Page 18 of the binder brings us eight cards from seven different sets, including a vintage Mickey Mantle! Mantle may carry this page, but there's plenty more solid talent on the page including a couple of former Cubs!
1991 Conlon, #302 -- Jim Bottomley
Jim Bottomley, a St. Louis Cardinal, played first base for three teams during his sixteen year career in which he batted 0.310 and amassed over 2,300 hits. His earned MVP consideration six times and won the award in 1928. That year he scored 123 runs, swatted 42 doubles, 20 triples, 31 homers and knocked in 136 while hitting 0.325.
1967 Topps, #5 -- Whitey Ford
Whitey Ford served his age 22 and 23 seasons in the military, but otherwise he anchored the Yankees' staff while consistently pitching 200+ innings. In 1961 he won the Cy Young award when he went 25-4 with a 3.21 ERA. Ford finished his career with a record of 236-106 and an ERA of 2.75. He also has one of the cooler nicknames: "Chairman of the Board".
1964 Topps, #50 -- Mickey Mantle
Mickey Mantle was THE MAN. When he was healthy there wasn't another player as dynamic in the game during his era. Ted Williams may have been a better hitter, but I think Mantle had the better overall skill set. His career spanned eighteens seasons and he was elected to the All-Star game in all but two of those seasons. At twenty years old, the switch-hitting center fielder received his first All-Star nod and finished third in the MVP voting. Mantle would go on to hit 0.298 and 536 homers during his career. You can read about how this card came to join the Hall of Fame binder here. Thanks again, Mark!
1980 TCMA Baseball Immortals, #146 -- Sam Thompson
Sam Thompson, and outfielder for the Detroit Wolverines and Philadelphia (Quakers & Phillies), was a career 0.331 hitter. He's another Deadball Era player elected by the Veterans' Committee, but the more I look at his stats I think he definitely belongs in The Hall of Fame. There's a good ten year span in the middle of his career where he was arguably one of the best outfielders in the game. Take a look at his stats and let me know what you think!
2017 Panini Diamond Kings, #40 -- Earl Averill
Earl Averill played most of his thirteen year career for Cleveland. Alverill, a dominant offensive force during the 1930's, was an outfielder who had some pop (238 home runs) and who can handle the bat (0.318 hitter). His career on-base percentage was a cool 0.395 and he often ranked in the top ten in that category. Averill graduated from high school in Snohomish, Washington, and his nickname was "The Earl of Snohomish." Good stuff!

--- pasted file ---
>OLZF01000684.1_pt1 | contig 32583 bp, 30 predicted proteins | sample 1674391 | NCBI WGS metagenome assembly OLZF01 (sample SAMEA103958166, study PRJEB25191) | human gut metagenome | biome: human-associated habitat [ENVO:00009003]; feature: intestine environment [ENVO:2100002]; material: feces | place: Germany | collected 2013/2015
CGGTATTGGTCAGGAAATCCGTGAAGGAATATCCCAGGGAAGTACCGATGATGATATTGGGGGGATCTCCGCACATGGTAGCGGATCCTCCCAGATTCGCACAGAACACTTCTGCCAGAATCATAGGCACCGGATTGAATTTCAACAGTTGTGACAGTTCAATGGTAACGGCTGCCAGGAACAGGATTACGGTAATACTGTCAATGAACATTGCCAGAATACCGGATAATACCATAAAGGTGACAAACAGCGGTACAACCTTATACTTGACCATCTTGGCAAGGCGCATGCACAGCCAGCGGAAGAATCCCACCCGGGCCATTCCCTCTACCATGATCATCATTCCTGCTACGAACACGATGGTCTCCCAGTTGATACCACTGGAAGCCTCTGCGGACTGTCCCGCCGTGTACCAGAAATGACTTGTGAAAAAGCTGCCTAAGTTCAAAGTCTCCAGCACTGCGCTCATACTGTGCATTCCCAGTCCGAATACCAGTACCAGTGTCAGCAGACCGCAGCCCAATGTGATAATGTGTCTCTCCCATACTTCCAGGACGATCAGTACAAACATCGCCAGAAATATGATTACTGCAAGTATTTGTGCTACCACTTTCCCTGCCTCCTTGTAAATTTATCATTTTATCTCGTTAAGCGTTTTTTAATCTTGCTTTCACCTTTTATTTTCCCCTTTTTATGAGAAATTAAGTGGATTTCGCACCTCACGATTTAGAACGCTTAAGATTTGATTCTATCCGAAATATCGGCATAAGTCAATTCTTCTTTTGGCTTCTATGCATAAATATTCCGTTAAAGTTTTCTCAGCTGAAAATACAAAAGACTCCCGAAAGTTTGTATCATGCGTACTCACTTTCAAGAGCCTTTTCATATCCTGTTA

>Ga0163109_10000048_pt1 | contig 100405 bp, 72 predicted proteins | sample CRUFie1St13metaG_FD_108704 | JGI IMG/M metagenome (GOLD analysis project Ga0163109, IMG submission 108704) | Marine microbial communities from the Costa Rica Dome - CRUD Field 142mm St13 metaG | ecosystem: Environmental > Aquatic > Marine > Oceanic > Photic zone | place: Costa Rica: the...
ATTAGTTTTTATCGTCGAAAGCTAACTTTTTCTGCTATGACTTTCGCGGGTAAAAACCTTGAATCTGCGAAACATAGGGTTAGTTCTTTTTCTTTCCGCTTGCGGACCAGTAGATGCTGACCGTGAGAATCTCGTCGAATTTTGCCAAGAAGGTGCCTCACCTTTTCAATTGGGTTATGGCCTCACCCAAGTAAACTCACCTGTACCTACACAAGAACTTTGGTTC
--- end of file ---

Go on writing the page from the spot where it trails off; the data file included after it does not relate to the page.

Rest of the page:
1990 Swell Baseball Greats, #59 -- Billy Herman
Billy Herman played eleven of his fifteen big league seasons for the Cubs. The second baseman didn't provide much power, but he brought enough to the table to represent the National League in the All-Star game ten consecutive years. His All-Star string was snapped when he entered the military for two years starting in 1944. His 162 game averages for his career, provided by baseballreference.com, show a 0.304 average, 98 runs, and 52 extra base hits. I'll take that out of one of my middle infielders!
1980 TCMA Baseball Immortals -- Judy Johnson
Judy Johnson was considered to be the best third baseman of his day and the best clutch hitter in the Negro Leagues. He became the sixth former Negro League player to be inducted in the Hall of Fame in 1975, after he stepped down from serving on the Hall of Fame's Committee on Negro Baseball Leagues. Johnson was also the first African American to coach in Major League Baseball.
1961 Fleer, #50 -- Ralph Kiner
Ralph Kiner only played ten years in MLB, but he made a lasting impression. Known better as a Pittsburgh Pirate, the left fielder lead the NL in homers during each of his first seven seasons. After suffering through some seasons with back problems, Kiner retired at age 32 to become the general manager of the San Diego Padres, an affiliate of the Cleveland Indians at the time. Bill James, noted statistician, calls him one of the four best out fielders of his era, which included DiMaggio, Musial and Ted Williams. Lastly, when he retired he was sixth all-time in career home runs. Now he is 78th. How crazy is that?
Biggest improvement I'd like to make on this page: find a new Judy Johnson or Sam Thompson card so that each card on the page is from a unique set. Also, I'd like to add a card of Kiner in a Pirates uniform, the team which he is known for playing. The Cub card could then go in a different binder!
My favorite card on this page? That's easy . . . it's the 1964 Mickey Mantle. I never thought I would own a Mantle. Not in wildest dreams.